Doomed! We’re all doomed… are we outsourcing our futures to China?

So, are we heading into double-dip recession in the western economies (except Germany of course)? And can those economies thrive given the huge growth we're seeing in the BRIC countries, with China leading the way?

There have been some interesting debates rolling around the procurement blogosphere recently.  Jason at Spend Matters US takes what you might define as a fairly robust stance on China, laying into them for theft of intellectual property in particular.  Then there was a great debate started by Paul Teague at Procurement Leaders - a debate I helped to provoke a little - around outsourcing activities and jobs from the US to China.

While there are infinite variations, there appear to be three camps in terms of how people feel we should be dealing with China from an economic point of view - with knock on implications for procurement of course.

1. Go for it - offshore, look to partner with firms in China, see it as a huge market opportunity and a source of low cost supply.

2. Work with China but be cautious, protect your IP diligently where that's relevant

3. See China as an 'enemy'

I've always been a believer in free trade. The theory of competitive advantage says that each country should focus on what it is good at - and we'll all be richer.  But as I said in my comment on Paul Teague's piece,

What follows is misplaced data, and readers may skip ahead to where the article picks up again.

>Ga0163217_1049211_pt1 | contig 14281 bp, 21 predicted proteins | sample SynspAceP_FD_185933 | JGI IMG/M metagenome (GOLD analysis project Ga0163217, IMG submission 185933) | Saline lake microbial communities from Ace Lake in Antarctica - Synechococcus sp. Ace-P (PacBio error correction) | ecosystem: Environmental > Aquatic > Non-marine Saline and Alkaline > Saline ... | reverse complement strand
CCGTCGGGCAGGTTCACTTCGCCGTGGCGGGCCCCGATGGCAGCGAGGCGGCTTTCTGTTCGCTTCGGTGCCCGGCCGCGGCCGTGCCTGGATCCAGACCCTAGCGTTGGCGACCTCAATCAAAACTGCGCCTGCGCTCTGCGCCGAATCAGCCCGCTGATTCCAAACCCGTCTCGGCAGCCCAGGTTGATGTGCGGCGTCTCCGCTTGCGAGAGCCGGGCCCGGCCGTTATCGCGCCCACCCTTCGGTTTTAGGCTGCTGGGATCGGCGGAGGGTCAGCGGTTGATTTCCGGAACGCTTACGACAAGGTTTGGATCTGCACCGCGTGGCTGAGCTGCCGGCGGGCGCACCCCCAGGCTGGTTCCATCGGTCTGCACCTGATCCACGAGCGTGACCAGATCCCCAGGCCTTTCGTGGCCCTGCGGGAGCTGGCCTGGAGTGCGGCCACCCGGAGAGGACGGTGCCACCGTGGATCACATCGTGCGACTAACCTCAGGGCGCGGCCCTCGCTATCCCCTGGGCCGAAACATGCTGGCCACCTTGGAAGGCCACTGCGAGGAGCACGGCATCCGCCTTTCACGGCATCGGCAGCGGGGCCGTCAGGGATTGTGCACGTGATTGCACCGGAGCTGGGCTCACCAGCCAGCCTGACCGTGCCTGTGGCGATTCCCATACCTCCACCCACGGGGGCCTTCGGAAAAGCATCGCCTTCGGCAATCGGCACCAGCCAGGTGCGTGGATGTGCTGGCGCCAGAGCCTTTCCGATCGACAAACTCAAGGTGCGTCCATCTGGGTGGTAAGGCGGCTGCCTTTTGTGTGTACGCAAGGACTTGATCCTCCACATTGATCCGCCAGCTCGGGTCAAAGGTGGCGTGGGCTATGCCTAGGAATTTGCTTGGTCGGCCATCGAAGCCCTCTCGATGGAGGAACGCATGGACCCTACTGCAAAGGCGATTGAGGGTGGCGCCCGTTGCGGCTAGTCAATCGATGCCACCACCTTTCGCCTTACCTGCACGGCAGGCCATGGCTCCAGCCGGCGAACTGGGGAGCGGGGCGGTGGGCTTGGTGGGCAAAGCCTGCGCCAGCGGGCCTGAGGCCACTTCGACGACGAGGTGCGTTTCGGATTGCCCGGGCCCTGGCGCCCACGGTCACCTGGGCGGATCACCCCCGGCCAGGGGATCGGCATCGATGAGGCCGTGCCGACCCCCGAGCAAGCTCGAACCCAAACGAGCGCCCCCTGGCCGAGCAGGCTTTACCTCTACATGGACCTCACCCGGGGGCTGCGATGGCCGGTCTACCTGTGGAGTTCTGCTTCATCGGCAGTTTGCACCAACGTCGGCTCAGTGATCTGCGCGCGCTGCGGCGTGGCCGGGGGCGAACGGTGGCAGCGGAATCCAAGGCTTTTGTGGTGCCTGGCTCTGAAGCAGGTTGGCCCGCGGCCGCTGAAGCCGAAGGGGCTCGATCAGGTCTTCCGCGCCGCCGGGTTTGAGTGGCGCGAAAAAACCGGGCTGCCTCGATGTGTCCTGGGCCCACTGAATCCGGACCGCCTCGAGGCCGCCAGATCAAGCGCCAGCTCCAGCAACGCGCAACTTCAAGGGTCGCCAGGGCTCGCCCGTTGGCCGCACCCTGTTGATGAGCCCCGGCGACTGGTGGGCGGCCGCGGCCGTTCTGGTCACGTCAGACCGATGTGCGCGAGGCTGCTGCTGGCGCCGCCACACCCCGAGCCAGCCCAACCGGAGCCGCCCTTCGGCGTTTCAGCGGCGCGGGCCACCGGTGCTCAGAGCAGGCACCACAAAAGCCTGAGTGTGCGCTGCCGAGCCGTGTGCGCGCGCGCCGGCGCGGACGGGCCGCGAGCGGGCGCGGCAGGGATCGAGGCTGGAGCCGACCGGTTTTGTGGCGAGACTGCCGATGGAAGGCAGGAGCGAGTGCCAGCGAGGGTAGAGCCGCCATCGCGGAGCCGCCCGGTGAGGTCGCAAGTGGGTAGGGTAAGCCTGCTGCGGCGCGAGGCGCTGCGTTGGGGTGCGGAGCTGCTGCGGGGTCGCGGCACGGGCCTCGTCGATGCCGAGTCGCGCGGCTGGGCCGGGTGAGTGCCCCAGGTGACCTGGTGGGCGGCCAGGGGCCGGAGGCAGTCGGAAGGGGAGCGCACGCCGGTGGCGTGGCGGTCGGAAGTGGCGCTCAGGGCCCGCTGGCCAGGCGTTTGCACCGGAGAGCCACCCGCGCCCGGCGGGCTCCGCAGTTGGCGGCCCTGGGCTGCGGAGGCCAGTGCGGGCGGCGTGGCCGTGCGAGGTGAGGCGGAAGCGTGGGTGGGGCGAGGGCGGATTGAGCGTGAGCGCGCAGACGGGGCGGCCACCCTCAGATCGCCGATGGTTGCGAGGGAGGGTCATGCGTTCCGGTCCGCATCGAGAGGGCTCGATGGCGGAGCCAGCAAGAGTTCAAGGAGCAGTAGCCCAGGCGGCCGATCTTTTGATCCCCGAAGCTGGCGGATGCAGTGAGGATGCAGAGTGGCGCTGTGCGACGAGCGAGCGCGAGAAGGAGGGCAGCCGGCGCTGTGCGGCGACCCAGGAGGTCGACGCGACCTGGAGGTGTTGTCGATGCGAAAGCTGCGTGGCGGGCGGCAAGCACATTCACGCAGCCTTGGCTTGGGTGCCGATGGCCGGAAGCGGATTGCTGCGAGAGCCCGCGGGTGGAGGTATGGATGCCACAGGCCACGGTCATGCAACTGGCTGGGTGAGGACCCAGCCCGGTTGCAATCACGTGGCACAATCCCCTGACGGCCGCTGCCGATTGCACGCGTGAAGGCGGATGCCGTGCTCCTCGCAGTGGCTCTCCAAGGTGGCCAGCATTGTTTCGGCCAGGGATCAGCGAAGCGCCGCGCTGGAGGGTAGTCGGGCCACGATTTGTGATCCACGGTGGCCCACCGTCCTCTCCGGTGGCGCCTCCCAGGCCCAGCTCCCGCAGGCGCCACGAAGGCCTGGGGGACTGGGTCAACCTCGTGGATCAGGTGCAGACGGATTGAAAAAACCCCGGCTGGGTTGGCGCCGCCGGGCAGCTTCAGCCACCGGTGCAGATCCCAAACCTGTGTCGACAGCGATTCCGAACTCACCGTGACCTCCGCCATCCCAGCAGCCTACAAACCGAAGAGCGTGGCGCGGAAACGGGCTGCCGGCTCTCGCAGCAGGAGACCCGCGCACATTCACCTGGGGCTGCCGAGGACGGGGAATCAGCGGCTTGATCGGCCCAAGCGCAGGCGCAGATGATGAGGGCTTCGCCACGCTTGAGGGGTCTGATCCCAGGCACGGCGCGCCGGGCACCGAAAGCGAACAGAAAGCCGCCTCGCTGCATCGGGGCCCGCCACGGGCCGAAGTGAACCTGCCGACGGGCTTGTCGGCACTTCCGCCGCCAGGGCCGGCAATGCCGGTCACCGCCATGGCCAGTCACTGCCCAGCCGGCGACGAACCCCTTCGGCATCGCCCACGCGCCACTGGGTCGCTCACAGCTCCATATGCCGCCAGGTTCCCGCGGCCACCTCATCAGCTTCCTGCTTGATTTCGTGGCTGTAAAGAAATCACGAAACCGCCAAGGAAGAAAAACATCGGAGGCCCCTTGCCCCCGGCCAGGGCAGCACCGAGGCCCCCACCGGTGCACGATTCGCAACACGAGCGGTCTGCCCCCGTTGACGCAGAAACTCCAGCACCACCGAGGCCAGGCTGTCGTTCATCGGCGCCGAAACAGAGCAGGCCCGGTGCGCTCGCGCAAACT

I'm a total believer in the benefits of a fully open global economy. As long as everyone plays by the same rules. But if you look at game theory, if one party starts gaming in an 'unfair' manner, they will win short term over parties who play 'fair' (till they catch on). ... The UK and the US have global competitive advantage in areas such as entertainment, pharma, defence equipment, whiskey.  But if other countries just knock off cheap copies of our stuff or steal the IP then perhaps that negates your - and my - free market university economic theory. (My sister and family live in Jakarta. When do you think they last bought a genuine Hollywood DVD or Rough Trade indie band CD?)

My point is that global free trade is I'm sure best for everyone IF it is truly fair and free. (And we're not blameless in the west; agricultural markets are hugely distorted by EU and US subsidies).

Anyway, however it is happening, it feels like we're in an environment where times are good only for the very rich (and big companies) in the Western economies, and it's hard to see that changing.  Meanwhile, more of our citizens perceive that other countries take 'our' jobs, with the connivance of the corporates, and steal our IP... and don't actually reciprocate by buying the stuff we're good at producing.

Difficult times ahead I fear.

First Voice

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